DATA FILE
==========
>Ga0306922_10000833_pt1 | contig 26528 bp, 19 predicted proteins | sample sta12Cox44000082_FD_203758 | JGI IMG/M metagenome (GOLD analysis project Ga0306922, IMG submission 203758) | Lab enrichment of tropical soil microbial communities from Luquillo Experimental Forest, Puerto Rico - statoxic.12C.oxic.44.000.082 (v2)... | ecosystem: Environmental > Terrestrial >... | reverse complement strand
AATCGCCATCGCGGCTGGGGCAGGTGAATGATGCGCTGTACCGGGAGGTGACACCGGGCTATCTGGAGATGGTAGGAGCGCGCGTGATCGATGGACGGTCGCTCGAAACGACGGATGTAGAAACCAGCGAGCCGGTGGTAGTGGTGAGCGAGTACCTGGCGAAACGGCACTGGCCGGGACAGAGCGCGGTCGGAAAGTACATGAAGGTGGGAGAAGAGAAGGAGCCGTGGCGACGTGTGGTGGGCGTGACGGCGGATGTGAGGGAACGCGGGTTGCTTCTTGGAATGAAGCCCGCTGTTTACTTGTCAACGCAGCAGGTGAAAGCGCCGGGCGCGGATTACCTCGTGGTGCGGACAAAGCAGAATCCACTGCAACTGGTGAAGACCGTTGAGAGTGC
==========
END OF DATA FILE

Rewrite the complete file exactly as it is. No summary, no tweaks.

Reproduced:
>Ga0306922_10000833_pt1 | contig 26528 bp, 19 predicted proteins | sample sta12Cox44000082_FD_203758 | JGI IMG/M metagenome (GOLD analysis project Ga0306922, IMG submission 203758) | Lab enrichment of tropical soil microbial communities from Luquillo Experimental Forest, Puerto Rico - statoxic.12C.oxic.44.000.082 (v2)... | ecosystem: Environmental > Terrestrial >... | reverse complement strand
AATCGCCATCGCGGCTGGGGCAGGTGAATGATGCGCTGTACCGGGAGGTGACACCGGGCTATCTGGAGATGGTAGGAGCGCGCGTGATCGATGGACGGTCGCTCGAAACGACGGATGTAGAAACCAGCGAGCCGGTGGTAGTGGTGAGCGAGTACCTGGCGAAACGGCACTGGCCGGGACAGAGCGCGGTCGGAAAGTACATGAAGGTGGGAGAAGAGAAGGAGCCGTGGCGACGTGTGGTGGGCGTGACGGCGGATGTGAGGGAACGCGGGTTGCTTCTTGGAATGAAGCCCGCTGTTTACTTGTCAACGCAGCAGGTGAAAGCGCCGGGCGCGGATTACCTCGTGGTGCGGACAAAGCAGAATCCACTGCAACTGGTGAAGACCGTTGAGAGTGC